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This company makes a CRISPR kit at home to find out what makes you sick



A new biotech company founded by CRISPR pioneer Jennifer Doudna is developing a device that detects all children of diseases such as malaria, tuberculosis and Zika with CRISPR. The technology is still in the prototype phase, but research in this area is showing promising results. These CRISPR-based diagnostic tools have the potential to revolutionize the way we test for disease in the hospital or even at home.

Called Mammoth Biosciences, the company is working on a credit card paper test and smartphone app combination for disease detection. But the uses go beyond that: The same technology could be used in agriculture to determine what makes animals sick or what types of microbes are found in the soil or even in the oil and gas industry to detect corrosive microbes in pipelines, says Trevor Martin, the CEO of Mammoth Biosciences, a PhD in biology from Stanford University. However, the company is initially focusing on applications for human health.

"We've gotten so far technologically, but still there are all these barriers between us and access to our understanding of our health and our bodies and the environment around us," says Martin The Verge , "This is the kind of technology that really breaks down these barriers and democratizes access to this kind of molecular information about the world around us."

At the heart of what Mammoth Biosciences does is CRISPR, a tool that makes headlines for its ability to precisely process DNA. The technology uses a mechanism that occurs in nature: Bacteria use CRISPR to defend themselves against viruses, to cut parts of their DNA and to insert them elsewhere. Scientists have developed this system to alter disease-causing genes ̵

1; changing our thinking about how to cure genetic diseases such as sickle cell anemia and cancer.

But CRISPR is not just a gene editing tool. "When I think of CRISPR, I really think about the search engine of biology," says Martin. CRISPR can search for precise bits of genetic code, and so it can be engineered to recognize a genetic sequence that belongs to a particular virus like Zika. In combination with special enzymes, CRISPR can be made into a precise diagnostic tool.

Earlier this year, researchers showed that CRISPR can detect Zika, dengue and HPV virus as well as harmful bacteria and cancer mutations in human blood, urine and saliva. These tools, developed by the laboratories of the two CRISPR pioneers Doudna at UC Berkeley and Feng Zhang at MIT, combine CRISPR with enzymes such as Cas12a and Cas13a. These systems allow CRISPR to detect specific DNA or RNA, another major biological molecule, and then cut off a "reporter molecule" that releases a fluorescent signal. The idea is that when a person's cells are infected or have a certain cancerous mutation, the doctors can see the signal and quickly diagnose the disease. Martin says that Mammoth Biosciences is interested in both its Cas12a and Cas13a diagnostic tools and licenses its technology from UC Berkeley. Zhang's team at MIT is also developing a CRISPR paper test called SHERLOCK, but is not involved in Mammoth Biosciences, and Martin says he can not comment on their work. But he adds: "We are always excited when the potential of CRISPR is further strengthened." (Doudna and Zhang have been involved in a CRISPR patent dispute for years.)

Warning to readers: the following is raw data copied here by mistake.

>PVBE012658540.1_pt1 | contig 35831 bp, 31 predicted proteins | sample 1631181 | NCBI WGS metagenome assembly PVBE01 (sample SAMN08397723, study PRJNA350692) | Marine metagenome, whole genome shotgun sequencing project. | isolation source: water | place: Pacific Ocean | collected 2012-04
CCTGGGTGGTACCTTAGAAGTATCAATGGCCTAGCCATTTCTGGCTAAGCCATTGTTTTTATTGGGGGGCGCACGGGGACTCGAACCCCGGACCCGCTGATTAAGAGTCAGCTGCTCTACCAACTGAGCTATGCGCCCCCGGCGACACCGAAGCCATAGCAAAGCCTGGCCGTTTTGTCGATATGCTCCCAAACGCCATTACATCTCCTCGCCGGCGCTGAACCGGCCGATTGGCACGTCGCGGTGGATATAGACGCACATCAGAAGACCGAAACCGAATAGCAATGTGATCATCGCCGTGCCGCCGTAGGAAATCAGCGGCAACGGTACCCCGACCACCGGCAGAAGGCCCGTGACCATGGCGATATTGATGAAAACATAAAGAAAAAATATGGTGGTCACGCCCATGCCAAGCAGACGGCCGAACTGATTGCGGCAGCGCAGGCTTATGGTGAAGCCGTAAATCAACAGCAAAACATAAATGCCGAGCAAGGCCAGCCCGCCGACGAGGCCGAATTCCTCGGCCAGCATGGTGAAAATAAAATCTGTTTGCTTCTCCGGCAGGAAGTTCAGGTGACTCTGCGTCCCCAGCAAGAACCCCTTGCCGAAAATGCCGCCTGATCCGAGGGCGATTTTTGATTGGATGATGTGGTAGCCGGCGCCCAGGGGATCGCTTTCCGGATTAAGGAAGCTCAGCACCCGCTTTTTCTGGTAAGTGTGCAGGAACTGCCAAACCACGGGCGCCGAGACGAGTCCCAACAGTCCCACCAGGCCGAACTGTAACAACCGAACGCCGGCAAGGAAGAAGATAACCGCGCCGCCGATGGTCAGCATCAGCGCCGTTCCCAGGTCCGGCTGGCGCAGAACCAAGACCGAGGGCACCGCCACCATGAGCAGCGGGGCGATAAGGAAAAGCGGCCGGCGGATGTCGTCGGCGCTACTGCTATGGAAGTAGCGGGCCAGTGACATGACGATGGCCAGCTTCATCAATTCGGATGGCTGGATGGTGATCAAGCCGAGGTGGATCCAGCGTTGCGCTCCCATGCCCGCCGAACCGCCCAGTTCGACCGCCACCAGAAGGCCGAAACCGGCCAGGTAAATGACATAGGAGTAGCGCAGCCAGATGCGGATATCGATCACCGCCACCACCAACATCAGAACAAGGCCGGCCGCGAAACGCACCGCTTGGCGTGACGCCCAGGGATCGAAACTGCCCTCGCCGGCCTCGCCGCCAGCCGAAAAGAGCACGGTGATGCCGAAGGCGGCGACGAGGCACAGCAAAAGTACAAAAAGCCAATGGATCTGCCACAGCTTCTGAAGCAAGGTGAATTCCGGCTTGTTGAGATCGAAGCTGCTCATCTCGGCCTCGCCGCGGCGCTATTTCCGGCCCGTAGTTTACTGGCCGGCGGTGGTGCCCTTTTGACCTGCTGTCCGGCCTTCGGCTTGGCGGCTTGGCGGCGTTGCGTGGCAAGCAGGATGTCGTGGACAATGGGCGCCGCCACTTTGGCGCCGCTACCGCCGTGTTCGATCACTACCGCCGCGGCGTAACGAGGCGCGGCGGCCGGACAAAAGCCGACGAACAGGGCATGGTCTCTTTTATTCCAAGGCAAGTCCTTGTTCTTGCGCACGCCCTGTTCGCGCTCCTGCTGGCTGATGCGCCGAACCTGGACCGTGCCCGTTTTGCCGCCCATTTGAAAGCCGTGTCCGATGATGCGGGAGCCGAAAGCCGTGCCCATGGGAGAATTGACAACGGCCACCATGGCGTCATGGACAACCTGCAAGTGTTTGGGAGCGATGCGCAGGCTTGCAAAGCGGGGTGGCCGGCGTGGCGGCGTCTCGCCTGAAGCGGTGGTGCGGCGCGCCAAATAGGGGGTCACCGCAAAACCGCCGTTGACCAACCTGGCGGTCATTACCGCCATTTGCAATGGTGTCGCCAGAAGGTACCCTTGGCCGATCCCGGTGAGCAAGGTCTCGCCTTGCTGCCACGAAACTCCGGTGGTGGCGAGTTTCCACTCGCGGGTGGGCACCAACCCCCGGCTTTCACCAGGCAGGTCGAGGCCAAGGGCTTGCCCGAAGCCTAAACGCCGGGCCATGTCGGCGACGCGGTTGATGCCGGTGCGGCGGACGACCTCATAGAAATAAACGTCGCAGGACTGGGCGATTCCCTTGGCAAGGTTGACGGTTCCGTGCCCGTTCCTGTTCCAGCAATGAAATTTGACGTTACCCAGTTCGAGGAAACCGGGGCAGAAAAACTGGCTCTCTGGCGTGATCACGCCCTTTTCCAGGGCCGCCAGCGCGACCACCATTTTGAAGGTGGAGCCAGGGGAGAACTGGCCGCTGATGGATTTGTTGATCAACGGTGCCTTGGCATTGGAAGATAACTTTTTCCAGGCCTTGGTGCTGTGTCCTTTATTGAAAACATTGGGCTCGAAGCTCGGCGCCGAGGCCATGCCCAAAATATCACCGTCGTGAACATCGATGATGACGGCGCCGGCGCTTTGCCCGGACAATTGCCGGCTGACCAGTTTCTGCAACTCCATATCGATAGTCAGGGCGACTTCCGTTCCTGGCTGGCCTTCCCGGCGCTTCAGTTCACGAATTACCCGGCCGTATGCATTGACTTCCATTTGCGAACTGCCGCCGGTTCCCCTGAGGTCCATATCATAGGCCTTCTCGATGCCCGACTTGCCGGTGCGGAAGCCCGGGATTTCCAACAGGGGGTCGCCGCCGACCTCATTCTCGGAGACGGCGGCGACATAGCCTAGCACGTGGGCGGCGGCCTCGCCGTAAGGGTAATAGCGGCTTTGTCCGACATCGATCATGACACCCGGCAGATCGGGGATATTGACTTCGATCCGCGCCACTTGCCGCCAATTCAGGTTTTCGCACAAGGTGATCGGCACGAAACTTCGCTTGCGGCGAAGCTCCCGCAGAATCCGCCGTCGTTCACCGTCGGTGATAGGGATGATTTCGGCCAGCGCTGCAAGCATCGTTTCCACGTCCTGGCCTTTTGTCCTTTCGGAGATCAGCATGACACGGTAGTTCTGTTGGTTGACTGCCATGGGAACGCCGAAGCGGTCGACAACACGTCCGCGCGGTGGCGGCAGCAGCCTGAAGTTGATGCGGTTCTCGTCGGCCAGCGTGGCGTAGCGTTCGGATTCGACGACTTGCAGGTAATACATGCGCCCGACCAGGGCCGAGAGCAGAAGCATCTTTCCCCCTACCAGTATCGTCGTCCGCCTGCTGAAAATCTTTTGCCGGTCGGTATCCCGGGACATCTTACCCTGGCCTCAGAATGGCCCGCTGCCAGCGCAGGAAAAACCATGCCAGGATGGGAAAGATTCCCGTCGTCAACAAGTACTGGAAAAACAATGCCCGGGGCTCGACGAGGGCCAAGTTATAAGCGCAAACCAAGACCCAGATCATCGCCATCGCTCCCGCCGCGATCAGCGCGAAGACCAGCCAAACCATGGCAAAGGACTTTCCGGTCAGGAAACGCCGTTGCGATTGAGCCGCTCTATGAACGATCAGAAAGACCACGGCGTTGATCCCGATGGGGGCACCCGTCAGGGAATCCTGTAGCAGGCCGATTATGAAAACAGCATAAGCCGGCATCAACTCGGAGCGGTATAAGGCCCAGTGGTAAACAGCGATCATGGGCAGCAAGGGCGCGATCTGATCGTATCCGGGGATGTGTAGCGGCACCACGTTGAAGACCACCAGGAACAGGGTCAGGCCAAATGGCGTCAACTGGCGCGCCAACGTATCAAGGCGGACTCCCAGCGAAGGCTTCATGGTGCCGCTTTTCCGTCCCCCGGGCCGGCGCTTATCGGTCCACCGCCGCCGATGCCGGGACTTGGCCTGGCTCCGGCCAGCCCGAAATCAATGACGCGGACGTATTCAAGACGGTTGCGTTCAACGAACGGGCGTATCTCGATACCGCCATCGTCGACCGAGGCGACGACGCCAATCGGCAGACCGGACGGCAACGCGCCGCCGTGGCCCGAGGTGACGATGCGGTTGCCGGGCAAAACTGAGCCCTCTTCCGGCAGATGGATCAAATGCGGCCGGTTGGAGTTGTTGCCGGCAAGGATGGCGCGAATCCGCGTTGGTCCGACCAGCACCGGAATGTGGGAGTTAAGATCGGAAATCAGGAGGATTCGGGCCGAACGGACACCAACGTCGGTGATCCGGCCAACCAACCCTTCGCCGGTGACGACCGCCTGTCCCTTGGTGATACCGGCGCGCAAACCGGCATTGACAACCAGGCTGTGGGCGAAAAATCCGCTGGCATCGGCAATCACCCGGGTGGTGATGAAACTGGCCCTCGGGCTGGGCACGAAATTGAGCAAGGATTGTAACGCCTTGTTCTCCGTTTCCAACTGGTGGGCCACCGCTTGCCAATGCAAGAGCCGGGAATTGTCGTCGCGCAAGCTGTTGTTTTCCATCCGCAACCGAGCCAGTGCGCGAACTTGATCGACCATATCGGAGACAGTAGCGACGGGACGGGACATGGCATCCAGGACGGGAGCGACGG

The tech would work like a pregnancy test – Apart from not using urine to tell you if you're pregnant, it can be urine, blood or use saliva to tell you if you have a sexually transmitted infection or a specific flu. (The test could detect several diseases at once, says Martin.) The fluorescence signal or the color change in the paper test would be analyzed with a smartphone app. You take a picture of the results and the app tells you what you tested positive. At least that's the idea.

The company has some "working prototypes," says Martin. "We will quickly commercialize it and make it available in the next few years." Martin will not say how much the tests will cost at home, but the technology will be "accessible and affordable," he says.

As for the name of the company? It's a "cheeky game" to the idea that CRISPR could be used – at least in theory – to bring back extinct species like mammoths. Scientists at Harvard are working on it, but Martin says that Mammoth Biosciences is not interested in extinction, at least for now. "We do not have that at this time," he says.


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